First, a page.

Bariatric Surgery: Outcomes after Gastric Bypass and Duodenal Switch

  • Date:
  • Location: Grönwallsalen, Ingång 70, BV, Akademiska sjukhuset, Uppsala
  • Doctoral student: Löfling Skogar, Martin
  • About the dissertation
  • Organiser: Gastrointestinalkirurgi
  • Contact person: Löfling Skogar, Martin
  • Disputation

This thesis focuses on weight-loss, effect on comorbidities, quality of life and complications after DS and RYGB, respectively, with comparisons between the two procedures in patients with super obesity.

Obesity is associated with increased morbidity and mortality. A BMI >40 kg/m2 shortens life expectancy by about 10 years. The obesity related comorbidities diabetes, hypertension, dyslipidemia and sleep apnea contributes to the increased risk of cardiovascular events. There is also an increased risk of some forms of cancer (e.g. colon, breast, and prostate cancer) as well as mental illness (depression and low self-esteem). Bariatric surgery is indicated for those with a BMI >35 kg/m2. Unfortunately, there are an increasing number of patients seeking bariatric surgery who are super obese (BMI >50 kg/m2), a condition more difficult to treat because of insufficient weight loss with standard operations, like the Roux-en-Y Gastric Bypass (RYGB). Therefore some surgeons advocate the Duodenal Switch (DS) in super obese patients, because DS results in greater and more sustained weight loss. However, DS is a technically more challenging operation and is associated with an increased risk of malnutrition and surgical complications. There are also concerns about an excessive loss of fat-free mass during weight loss after RYGB and especially after DS.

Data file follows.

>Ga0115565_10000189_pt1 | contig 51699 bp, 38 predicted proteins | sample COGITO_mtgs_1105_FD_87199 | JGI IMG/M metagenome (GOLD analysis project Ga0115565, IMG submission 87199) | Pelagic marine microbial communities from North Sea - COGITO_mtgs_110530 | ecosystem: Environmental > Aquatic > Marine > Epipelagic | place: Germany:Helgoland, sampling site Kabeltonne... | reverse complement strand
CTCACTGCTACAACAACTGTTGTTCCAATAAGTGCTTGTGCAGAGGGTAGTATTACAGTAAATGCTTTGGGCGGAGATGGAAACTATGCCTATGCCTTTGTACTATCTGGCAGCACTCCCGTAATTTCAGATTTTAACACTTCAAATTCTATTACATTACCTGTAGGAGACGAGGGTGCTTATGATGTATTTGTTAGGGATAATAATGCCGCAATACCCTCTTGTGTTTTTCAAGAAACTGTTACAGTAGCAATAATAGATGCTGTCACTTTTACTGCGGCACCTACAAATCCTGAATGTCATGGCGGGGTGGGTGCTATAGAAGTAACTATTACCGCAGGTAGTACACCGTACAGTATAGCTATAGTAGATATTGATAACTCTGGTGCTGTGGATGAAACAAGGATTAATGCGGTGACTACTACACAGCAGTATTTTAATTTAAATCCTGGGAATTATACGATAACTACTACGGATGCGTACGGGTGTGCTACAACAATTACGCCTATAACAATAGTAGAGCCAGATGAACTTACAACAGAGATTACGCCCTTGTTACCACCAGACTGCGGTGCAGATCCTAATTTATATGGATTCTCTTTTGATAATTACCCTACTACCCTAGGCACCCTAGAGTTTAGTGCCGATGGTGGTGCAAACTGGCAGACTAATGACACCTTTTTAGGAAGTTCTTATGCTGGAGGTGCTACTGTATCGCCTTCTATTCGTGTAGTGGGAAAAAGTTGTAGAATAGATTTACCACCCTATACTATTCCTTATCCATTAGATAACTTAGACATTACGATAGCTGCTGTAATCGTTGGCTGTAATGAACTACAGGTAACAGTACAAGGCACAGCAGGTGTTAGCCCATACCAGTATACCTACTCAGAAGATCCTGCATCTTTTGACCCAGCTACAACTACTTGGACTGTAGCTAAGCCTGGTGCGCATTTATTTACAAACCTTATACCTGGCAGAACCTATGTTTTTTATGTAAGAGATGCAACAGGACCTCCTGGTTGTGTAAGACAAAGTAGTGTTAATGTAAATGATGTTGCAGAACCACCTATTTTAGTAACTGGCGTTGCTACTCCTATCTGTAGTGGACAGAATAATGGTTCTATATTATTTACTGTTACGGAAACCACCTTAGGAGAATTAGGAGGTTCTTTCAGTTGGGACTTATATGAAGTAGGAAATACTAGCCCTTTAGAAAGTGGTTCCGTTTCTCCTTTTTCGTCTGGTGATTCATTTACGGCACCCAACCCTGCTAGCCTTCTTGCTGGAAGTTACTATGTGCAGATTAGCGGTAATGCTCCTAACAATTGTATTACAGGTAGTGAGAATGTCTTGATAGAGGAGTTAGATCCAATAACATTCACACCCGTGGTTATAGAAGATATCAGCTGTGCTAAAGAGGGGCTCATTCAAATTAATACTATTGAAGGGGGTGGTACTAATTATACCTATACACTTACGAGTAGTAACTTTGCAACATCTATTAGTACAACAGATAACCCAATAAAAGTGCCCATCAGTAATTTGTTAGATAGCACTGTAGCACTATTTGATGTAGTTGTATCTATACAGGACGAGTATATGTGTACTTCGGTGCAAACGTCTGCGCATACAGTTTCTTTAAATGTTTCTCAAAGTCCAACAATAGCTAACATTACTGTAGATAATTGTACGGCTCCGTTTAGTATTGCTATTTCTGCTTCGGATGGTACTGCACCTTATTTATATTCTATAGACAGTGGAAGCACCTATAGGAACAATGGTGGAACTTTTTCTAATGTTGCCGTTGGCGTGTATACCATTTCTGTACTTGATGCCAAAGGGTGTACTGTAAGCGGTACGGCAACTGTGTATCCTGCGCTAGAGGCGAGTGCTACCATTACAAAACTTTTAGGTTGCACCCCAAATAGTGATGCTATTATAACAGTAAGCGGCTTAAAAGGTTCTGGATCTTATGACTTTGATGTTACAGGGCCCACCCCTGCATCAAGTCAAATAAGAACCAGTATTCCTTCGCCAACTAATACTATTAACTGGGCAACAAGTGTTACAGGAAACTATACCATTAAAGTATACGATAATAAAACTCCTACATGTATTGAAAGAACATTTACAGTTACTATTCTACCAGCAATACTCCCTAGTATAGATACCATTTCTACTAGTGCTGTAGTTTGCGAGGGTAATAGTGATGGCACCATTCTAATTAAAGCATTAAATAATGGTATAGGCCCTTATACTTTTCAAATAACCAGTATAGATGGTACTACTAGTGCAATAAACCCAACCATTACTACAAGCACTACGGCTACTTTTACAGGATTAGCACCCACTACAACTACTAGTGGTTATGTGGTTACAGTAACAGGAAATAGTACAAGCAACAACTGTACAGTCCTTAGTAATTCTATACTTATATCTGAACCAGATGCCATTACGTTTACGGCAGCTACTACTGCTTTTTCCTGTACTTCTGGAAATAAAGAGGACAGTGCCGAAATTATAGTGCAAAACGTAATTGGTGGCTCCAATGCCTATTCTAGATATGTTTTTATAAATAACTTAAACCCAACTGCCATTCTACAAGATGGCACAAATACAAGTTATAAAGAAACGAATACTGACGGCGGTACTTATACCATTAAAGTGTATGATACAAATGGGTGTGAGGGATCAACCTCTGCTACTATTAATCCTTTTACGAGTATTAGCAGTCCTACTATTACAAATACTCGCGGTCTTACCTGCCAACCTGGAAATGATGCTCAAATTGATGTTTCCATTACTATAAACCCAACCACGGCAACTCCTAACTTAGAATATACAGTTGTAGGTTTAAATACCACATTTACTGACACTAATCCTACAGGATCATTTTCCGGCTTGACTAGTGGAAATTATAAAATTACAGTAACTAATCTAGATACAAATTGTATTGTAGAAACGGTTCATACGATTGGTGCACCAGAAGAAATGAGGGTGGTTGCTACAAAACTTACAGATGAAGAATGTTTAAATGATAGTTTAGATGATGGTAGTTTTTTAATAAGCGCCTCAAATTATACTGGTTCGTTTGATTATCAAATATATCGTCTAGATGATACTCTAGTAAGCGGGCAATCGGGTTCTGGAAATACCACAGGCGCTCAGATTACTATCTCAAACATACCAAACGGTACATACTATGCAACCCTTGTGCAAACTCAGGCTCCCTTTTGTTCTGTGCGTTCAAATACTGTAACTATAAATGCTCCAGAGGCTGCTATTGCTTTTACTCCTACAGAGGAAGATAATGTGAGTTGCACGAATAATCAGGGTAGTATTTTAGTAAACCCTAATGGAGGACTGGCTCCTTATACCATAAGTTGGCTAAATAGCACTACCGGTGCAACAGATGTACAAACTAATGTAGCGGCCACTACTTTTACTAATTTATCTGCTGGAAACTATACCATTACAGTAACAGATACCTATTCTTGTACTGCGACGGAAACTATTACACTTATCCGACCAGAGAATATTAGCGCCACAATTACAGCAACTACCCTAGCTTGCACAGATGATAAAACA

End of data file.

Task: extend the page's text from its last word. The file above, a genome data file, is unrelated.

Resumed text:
This thesis focuses on weight-loss, effect on comorbidities, quality of life and complications after DS and RYGB, respectively, with comparisons between the two procedures in patients with super obesity. 

DS resulted in a superior weight loss compared to RYGB (paper I, II and III) and body composition after weight loss did not differ compared with non-operated controls with the same BMI after surgery, for neither DS nor RYGB (paper I). Both DS and RYGB resulted in an improved metabolic control (paper II and III), but the effect on diabetes and hypertension was greater and maintained in the long-term after DS (paper III). Both DS and RYGB resulted in an improved physical quality of life, with greater improvements after DS (paper III). However, complications and long-term adverse effects were more common after DS (paper II and IV).

In conclusion, the superior weight loss and greater improvements in several obesity-related comorbidities after DS must be weighed against the increased risk of complications and long-term adverse effects compared to RYGB.